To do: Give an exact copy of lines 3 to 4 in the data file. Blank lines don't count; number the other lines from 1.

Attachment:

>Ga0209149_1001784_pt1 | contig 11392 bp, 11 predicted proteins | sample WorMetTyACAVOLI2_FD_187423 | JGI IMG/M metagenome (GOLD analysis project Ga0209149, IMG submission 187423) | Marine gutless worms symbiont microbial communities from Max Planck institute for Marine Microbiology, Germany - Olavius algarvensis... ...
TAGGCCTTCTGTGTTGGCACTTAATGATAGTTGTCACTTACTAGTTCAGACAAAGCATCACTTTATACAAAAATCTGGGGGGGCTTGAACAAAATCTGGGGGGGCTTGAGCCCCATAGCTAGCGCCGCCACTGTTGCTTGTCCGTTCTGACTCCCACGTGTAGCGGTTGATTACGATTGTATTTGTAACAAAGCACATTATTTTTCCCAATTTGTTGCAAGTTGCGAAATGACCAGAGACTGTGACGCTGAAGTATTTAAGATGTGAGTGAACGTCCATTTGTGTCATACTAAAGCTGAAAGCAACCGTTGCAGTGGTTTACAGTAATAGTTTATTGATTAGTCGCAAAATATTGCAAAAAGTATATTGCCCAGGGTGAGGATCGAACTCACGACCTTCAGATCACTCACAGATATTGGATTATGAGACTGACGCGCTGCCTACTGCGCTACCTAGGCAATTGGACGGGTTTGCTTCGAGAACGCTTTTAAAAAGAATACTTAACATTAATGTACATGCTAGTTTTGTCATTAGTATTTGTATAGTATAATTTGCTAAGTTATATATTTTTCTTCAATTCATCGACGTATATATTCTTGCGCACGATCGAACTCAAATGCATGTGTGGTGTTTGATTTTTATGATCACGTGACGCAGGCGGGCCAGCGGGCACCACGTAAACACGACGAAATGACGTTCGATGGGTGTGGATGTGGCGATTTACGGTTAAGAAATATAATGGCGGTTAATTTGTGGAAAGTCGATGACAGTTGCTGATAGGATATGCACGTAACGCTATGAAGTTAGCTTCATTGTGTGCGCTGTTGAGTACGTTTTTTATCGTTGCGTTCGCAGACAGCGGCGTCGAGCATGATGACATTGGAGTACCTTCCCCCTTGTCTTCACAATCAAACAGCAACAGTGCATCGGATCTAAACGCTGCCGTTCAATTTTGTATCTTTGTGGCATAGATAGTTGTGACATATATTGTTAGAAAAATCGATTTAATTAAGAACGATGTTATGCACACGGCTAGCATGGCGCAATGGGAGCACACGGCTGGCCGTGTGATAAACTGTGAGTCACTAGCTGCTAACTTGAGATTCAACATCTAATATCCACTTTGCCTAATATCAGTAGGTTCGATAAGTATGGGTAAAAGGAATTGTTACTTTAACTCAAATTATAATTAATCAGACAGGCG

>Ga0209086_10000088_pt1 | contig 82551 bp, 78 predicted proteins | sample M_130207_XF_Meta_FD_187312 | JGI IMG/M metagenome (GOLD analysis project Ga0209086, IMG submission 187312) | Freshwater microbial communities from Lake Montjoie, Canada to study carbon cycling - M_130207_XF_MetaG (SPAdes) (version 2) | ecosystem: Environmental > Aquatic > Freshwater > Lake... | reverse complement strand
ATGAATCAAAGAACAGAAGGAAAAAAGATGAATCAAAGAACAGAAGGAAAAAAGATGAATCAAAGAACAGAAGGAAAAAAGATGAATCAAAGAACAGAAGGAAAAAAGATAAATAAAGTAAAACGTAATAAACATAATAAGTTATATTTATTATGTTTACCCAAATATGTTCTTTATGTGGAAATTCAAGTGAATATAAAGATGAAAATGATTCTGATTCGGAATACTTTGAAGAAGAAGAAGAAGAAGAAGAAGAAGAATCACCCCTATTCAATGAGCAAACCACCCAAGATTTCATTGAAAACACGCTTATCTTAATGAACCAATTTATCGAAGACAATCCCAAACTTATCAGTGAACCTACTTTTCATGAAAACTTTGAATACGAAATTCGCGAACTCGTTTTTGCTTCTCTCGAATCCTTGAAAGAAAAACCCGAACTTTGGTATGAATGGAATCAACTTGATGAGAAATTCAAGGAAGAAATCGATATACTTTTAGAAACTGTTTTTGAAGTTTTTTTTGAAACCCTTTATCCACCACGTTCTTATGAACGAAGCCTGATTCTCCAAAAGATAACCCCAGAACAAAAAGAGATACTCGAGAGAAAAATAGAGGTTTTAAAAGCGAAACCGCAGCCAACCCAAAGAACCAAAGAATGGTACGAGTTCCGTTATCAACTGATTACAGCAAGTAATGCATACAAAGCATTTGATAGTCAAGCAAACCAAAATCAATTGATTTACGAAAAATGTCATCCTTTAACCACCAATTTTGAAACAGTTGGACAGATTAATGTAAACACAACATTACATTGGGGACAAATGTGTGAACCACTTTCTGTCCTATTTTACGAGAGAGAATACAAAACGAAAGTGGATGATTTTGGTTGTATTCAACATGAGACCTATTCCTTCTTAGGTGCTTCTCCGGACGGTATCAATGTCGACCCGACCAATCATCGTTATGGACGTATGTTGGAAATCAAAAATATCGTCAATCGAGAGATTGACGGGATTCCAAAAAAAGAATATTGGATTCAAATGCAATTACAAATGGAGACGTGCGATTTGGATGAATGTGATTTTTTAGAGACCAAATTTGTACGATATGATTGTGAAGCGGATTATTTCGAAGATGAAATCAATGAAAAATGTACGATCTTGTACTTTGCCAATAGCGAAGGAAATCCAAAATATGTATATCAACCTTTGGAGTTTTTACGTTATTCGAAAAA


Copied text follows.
>Ga0209086_10000088_pt1 | contig 82551 bp, 78 predicted proteins | sample M_130207_XF_Meta_FD_187312 | JGI IMG/M metagenome (GOLD analysis project Ga0209086, IMG submission 187312) | Freshwater microbial communities from Lake Montjoie, Canada to study carbon cycling - M_130207_XF_MetaG (SPAdes) (version 2) | ecosystem: Environmental > Aquatic > Freshwater > Lake... | reverse complement strand
ATGAATCAAAGAACAGAAGGAAAAAAGATGAATCAAAGAACAGAAGGAAAAAAGATGAATCAAAGAACAGAAGGAAAAAAGATGAATCAAAGAACAGAAGGAAAAAAGATAAATAAAGTAAAACGTAATAAACATAATAAGTTATATTTATTATGTTTACCCAAATATGTTCTTTATGTGGAAATTCAAGTGAATATAAAGATGAAAATGATTCTGATTCGGAATACTTTGAAGAAGAAGAAGAAGAAGAAGAAGAAGAATCACCCCTATTCAATGAGCAAACCACCCAAGATTTCATTGAAAACACGCTTATCTTAATGAACCAATTTATCGAAGACAATCCCAAACTTATCAGTGAACCTACTTTTCATGAAAACTTTGAATACGAAATTCGCGAACTCGTTTTTGCTTCTCTCGAATCCTTGAAAGAAAAACCCGAACTTTGGTATGAATGGAATCAACTTGATGAGAAATTCAAGGAAGAAATCGATATACTTTTAGAAACTGTTTTTGAAGTTTTTTTTGAAACCCTTTATCCACCACGTTCTTATGAACGAAGCCTGATTCTCCAAAAGATAACCCCAGAACAAAAAGAGATACTCGAGAGAAAAATAGAGGTTTTAAAAGCGAAACCGCAGCCAACCCAAAGAACCAAAGAATGGTACGAGTTCCGTTATCAACTGATTACAGCAAGTAATGCATACAAAGCATTTGATAGTCAAGCAAACCAAAATCAATTGATTTACGAAAAATGTCATCCTTTAACCACCAATTTTGAAACAGTTGGACAGATTAATGTAAACACAACATTACATTGGGGACAAATGTGTGAACCACTTTCTGTCCTATTTTACGAGAGAGAATACAAAACGAAAGTGGATGATTTTGGTTGTATTCAACATGAGACCTATTCCTTCTTAGGTGCTTCTCCGGACGGTATCAATGTCGACCCGACCAATCATCGTTATGGACGTATGTTGGAAATCAAAAATATCGTCAATCGAGAGATTGACGGGATTCCAAAAAAAGAATATTGGATTCAAATGCAATTACAAATGGAGACGTGCGATTTGGATGAATGTGATTTTTTAGAGACCAAATTTGTACGATATGATTGTGAAGCGGATTATTTCGAAGATGAAATCAATGAAAAATGTACGATCTTGTACTTTGCCAATAGCGAAGGAAATCCAAAATATGTATATCAACCTTTGGAGTTTTTACGTTATTCGAAAAA